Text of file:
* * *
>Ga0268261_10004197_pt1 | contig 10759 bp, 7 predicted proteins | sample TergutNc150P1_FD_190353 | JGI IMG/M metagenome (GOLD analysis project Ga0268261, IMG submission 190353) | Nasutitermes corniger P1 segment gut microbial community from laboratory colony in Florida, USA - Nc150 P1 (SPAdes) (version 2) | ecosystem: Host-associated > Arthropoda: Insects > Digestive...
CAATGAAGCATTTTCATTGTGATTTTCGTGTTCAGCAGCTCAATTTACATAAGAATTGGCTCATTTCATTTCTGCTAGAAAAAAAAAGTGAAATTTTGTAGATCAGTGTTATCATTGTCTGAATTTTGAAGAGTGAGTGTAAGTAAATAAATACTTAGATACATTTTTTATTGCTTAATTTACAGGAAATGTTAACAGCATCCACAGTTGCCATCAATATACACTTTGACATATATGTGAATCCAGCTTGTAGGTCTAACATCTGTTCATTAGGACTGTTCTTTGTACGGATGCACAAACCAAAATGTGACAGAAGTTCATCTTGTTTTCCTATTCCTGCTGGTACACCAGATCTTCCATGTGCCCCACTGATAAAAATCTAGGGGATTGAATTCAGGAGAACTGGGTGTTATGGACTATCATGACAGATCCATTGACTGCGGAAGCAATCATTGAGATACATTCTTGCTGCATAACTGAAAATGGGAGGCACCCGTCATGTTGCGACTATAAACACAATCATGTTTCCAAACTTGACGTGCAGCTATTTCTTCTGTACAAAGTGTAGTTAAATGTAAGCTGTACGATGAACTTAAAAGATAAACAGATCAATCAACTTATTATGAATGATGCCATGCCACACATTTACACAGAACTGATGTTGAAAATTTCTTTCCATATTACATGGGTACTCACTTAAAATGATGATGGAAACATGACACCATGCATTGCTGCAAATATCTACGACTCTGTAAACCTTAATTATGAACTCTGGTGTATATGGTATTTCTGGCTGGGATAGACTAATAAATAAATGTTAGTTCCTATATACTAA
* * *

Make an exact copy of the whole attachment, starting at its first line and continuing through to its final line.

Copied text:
>Ga0268261_10004197_pt1 | contig 10759 bp, 7 predicted proteins | sample TergutNc150P1_FD_190353 | JGI IMG/M metagenome (GOLD analysis project Ga0268261, IMG submission 190353) | Nasutitermes corniger P1 segment gut microbial community from laboratory colony in Florida, USA - Nc150 P1 (SPAdes) (version 2) | ecosystem: Host-associated > Arthropoda: Insects > Digestive...
CAATGAAGCATTTTCATTGTGATTTTCGTGTTCAGCAGCTCAATTTACATAAGAATTGGCTCATTTCATTTCTGCTAGAAAAAAAAAGTGAAATTTTGTAGATCAGTGTTATCATTGTCTGAATTTTGAAGAGTGAGTGTAAGTAAATAAATACTTAGATACATTTTTTATTGCTTAATTTACAGGAAATGTTAACAGCATCCACAGTTGCCATCAATATACACTTTGACATATATGTGAATCCAGCTTGTAGGTCTAACATCTGTTCATTAGGACTGTTCTTTGTACGGATGCACAAACCAAAATGTGACAGAAGTTCATCTTGTTTTCCTATTCCTGCTGGTACACCAGATCTTCCATGTGCCCCACTGATAAAAATCTAGGGGATTGAATTCAGGAGAACTGGGTGTTATGGACTATCATGACAGATCCATTGACTGCGGAAGCAATCATTGAGATACATTCTTGCTGCATAACTGAAAATGGGAGGCACCCGTCATGTTGCGACTATAAACACAATCATGTTTCCAAACTTGACGTGCAGCTATTTCTTCTGTACAAAGTGTAGTTAAATGTAAGCTGTACGATGAACTTAAAAGATAAACAGATCAATCAACTTATTATGAATGATGCCATGCCACACATTTACACAGAACTGATGTTGAAAATTTCTTTCCATATTACATGGGTACTCACTTAAAATGATGATGGAAACATGACACCATGCATTGCTGCAAATATCTACGACTCTGTAAACCTTAATTATGAACTCTGGTGTATATGGTATTTCTGGCTGGGATAGACTAATAAATAAATGTTAGTTCCTATATACTAA